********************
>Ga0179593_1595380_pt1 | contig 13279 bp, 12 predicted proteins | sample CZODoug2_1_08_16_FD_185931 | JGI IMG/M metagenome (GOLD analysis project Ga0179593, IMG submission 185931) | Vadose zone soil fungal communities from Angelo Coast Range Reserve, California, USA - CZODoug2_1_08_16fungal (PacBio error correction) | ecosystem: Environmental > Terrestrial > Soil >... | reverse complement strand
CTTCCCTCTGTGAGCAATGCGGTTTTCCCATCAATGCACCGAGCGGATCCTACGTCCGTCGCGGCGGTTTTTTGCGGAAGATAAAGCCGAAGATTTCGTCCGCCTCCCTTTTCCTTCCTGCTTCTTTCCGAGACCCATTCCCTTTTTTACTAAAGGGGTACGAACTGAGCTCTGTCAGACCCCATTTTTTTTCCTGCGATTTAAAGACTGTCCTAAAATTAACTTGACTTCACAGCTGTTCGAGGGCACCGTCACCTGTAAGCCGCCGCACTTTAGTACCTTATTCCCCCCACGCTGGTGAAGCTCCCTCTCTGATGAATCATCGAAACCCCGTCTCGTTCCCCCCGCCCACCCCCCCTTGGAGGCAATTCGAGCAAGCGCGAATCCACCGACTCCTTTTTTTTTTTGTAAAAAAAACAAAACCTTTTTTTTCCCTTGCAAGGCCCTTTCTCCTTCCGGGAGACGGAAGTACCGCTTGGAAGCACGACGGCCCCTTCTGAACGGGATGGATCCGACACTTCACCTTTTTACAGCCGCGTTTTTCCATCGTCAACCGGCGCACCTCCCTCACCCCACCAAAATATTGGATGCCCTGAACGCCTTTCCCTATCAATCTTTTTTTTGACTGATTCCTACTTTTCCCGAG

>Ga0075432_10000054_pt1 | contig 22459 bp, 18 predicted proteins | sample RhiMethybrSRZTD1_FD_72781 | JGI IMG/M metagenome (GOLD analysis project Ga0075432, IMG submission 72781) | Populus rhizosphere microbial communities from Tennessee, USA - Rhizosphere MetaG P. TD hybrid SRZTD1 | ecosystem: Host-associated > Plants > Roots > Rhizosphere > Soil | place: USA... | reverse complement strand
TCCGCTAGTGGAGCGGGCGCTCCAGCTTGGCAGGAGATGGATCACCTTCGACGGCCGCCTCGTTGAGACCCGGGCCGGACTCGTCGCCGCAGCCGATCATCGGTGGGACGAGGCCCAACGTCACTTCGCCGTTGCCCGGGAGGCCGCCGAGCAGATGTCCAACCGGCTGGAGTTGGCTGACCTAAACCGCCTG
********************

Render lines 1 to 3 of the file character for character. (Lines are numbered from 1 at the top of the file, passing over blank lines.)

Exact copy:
>Ga0179593_1595380_pt1 | contig 13279 bp, 12 predicted proteins | sample CZODoug2_1_08_16_FD_185931 | JGI IMG/M metagenome (GOLD analysis project Ga0179593, IMG submission 185931) | Vadose zone soil fungal communities from Angelo Coast Range Reserve, California, USA - CZODoug2_1_08_16fungal (PacBio error correction) | ecosystem: Environmental > Terrestrial > Soil >... | reverse complement strand
CTTCCCTCTGTGAGCAATGCGGTTTTCCCATCAATGCACCGAGCGGATCCTACGTCCGTCGCGGCGGTTTTTTGCGGAAGATAAAGCCGAAGATTTCGTCCGCCTCCCTTTTCCTTCCTGCTTCTTTCCGAGACCCATTCCCTTTTTTACTAAAGGGGTACGAACTGAGCTCTGTCAGACCCCATTTTTTTTCCTGCGATTTAAAGACTGTCCTAAAATTAACTTGACTTCACAGCTGTTCGAGGGCACCGTCACCTGTAAGCCGCCGCACTTTAGTACCTTATTCCCCCCACGCTGGTGAAGCTCCCTCTCTGATGAATCATCGAAACCCCGTCTCGTTCCCCCCGCCCACCCCCCCTTGGAGGCAATTCGAGCAAGCGCGAATCCACCGACTCCTTTTTTTTTTTGTAAAAAAAACAAAACCTTTTTTTTCCCTTGCAAGGCCCTTTCTCCTTCCGGGAGACGGAAGTACCGCTTGGAAGCACGACGGCCCCTTCTGAACGGGATGGATCCGACACTTCACCTTTTTACAGCCGCGTTTTTCCATCGTCAACCGGCGCACCTCCCTCACCCCACCAAAATATTGGATGCCCTGAACGCCTTTCCCTATCAATCTTTTTTTTGACTGATTCCTACTTTTCCCGAG

>Ga0075432_10000054_pt1 | contig 22459 bp, 18 predicted proteins | sample RhiMethybrSRZTD1_FD_72781 | JGI IMG/M metagenome (GOLD analysis project Ga0075432, IMG submission 72781) | Populus rhizosphere microbial communities from Tennessee, USA - Rhizosphere MetaG P. TD hybrid SRZTD1 | ecosystem: Host-associated > Plants > Roots > Rhizosphere > Soil | place: USA... | reverse complement strand